Gov. Bobby Jindal, R-Louisiana, speaking to reporters after the meeting, highlighted items such as $1 billion in added spending for the national census and $50 million in federal spending for the arts.
It's "not apparent to me why they had to be in the stimulus package," said Jindal, who has been tapped to give the official Republican response to Obama's address to a joint session of Congress on Tuesday night.
Jindal, seen as a possible contender for the 2012 GOP presidential nomination, said his fellow Republican governors nevertheless wanted to give Obama "every opportunity" to succeed in sparking an economic recovery.
Though they support some federal action to help their states recover from the recession, several Republican governors have said they plan to turn down a portion of what's offered in the stimulus bill.
"If we were to take the unemployment reform package that they have, it would cause us to raise taxes on employment when the money runs out -- and the money will run out in a couple of years," Mississippi Gov. Haley Barbour told CNN's "State of the Union" on Sunday.
The Republican governors of Idaho, Alaska, Texas and South Carolina, as well as Louisiana's Jindal, have expressed similar concerns.
Their objections have mayors across the nations worried that their cities will be deprived of needed funding.
"Mayors know, better than anyone, that there are families suffering because of the recession in every state of this great nation," the U.S. Conference of Mayors said Monday in a letter to Obama.
"As a nation, we cannot allow our citizens and communities to needlessly suffer when assistance is available to help them survive and rebuild in these troubling times," the letter said.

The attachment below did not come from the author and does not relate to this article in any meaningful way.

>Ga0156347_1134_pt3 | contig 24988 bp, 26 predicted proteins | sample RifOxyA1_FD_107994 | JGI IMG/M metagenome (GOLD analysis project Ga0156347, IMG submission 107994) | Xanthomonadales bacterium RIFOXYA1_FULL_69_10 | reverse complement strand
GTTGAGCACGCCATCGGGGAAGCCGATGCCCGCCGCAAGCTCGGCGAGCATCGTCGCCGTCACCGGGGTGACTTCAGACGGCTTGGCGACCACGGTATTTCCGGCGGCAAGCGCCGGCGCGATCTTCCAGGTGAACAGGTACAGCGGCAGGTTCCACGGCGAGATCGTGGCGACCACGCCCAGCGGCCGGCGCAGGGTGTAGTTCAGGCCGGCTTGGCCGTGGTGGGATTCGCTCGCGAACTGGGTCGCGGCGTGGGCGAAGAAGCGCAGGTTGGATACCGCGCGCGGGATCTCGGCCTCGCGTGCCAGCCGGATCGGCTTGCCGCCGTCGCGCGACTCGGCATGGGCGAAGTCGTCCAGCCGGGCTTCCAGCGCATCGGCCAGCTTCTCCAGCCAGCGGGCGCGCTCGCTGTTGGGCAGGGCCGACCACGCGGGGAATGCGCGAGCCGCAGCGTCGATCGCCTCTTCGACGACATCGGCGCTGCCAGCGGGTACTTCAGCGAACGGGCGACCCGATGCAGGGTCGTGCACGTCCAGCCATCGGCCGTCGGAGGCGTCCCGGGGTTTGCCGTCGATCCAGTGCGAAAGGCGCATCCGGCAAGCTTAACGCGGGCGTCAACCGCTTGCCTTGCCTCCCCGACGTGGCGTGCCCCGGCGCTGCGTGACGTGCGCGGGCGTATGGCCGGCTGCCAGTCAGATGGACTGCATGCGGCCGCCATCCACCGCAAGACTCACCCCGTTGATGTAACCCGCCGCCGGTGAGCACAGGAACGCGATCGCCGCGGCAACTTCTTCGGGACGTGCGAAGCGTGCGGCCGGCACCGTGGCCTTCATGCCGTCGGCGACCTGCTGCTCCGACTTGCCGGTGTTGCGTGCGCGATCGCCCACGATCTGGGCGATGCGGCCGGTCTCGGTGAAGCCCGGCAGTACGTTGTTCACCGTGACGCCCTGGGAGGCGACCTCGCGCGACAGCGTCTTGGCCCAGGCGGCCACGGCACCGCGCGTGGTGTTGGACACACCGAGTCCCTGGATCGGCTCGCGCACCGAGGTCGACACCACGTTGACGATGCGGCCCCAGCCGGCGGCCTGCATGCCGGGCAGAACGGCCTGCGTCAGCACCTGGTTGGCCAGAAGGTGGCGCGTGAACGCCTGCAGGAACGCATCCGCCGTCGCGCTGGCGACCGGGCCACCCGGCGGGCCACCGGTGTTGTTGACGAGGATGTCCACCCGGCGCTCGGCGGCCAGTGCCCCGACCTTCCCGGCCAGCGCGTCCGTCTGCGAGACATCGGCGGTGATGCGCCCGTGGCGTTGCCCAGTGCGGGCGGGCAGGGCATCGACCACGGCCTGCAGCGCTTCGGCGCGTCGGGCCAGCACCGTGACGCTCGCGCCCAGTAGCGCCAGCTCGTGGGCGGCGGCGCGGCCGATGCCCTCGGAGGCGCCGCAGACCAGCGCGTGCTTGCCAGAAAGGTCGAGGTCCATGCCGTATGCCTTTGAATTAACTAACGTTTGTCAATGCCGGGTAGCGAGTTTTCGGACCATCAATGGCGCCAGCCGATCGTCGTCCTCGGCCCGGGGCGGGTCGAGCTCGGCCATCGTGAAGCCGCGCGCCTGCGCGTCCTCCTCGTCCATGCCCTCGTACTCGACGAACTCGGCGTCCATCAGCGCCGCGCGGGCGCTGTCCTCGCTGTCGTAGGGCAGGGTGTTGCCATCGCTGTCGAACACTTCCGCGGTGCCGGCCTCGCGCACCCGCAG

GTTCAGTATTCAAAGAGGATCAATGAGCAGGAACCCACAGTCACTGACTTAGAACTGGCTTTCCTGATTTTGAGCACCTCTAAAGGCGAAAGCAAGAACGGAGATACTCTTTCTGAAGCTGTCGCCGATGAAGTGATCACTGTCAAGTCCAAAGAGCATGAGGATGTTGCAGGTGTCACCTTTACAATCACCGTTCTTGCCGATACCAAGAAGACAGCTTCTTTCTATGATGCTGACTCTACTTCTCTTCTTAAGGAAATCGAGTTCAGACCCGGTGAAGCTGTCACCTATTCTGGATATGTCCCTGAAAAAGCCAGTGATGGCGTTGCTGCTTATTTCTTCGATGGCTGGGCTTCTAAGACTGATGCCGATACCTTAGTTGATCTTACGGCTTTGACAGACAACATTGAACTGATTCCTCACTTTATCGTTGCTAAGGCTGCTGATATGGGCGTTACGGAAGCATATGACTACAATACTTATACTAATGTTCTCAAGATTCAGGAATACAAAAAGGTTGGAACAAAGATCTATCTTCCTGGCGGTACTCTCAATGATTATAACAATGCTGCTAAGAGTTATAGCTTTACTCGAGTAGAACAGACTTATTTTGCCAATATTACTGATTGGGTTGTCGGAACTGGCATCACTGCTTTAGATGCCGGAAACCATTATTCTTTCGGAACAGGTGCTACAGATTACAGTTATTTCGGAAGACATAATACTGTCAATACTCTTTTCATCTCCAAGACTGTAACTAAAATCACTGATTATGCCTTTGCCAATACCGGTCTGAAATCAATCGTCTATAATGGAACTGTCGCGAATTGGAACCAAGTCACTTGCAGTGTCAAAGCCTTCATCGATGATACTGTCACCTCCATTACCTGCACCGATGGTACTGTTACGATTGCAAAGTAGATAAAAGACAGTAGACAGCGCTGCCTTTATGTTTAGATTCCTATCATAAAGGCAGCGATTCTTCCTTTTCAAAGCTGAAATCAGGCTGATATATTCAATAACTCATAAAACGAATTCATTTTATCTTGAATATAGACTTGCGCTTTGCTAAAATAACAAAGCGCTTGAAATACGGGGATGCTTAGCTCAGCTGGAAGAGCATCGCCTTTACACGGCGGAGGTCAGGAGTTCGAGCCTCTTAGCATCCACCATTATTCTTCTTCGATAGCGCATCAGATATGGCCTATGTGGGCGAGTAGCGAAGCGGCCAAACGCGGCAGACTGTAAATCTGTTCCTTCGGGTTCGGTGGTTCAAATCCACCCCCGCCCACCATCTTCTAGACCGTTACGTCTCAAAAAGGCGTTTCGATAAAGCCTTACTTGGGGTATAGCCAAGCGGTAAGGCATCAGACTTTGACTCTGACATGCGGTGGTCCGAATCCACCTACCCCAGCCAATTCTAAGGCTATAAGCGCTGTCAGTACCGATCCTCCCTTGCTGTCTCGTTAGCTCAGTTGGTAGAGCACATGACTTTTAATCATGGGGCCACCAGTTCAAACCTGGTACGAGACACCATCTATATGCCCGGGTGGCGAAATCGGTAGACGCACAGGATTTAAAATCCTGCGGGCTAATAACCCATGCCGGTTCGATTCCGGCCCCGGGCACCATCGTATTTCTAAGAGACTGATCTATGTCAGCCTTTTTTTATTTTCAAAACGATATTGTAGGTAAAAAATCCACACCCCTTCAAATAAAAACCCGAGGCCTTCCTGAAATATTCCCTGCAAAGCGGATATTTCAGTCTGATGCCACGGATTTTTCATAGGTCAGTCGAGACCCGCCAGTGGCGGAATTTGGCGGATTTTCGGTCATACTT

The conference asked Obama's administration to devise a system that allows cities to have access to all the programs in the bill, even if an governor chooses to reject it.
And another gubernatorial colleague, Gov. Arnold Schwarzenegger, R-California, disagreed sharply Sunday on ABC's "This Week."
When asked about broader complaints from South Carolina Gov. Mark Sanford about the debt that the stimulus package will produce, Schwarzenegger responded, "I am more than happy to take his money or [that of] any other governor in this country that doesn't want to take this money. I take it because I think California needs it."
He added that he does not foresee a need for a tax hike in the future to sustain the unemployment provisions.
In a separate interview on CNN's "State of the Union," Schwarzenegger said the complaints are "partially" right, but that using the money for now "cannot hurt."
Obama dismissed GOP concerns over costs tied an expansion of unemployment benefits, pointing out that those costs amount to only $7 billion in the $787 billion plan -- "a fraction of the overall stimulus package."
Gov. Linda Lingle, R-Hawaii, noted Monday that it's not unusual for some governors to choose to turn down federal money in certain circumstances.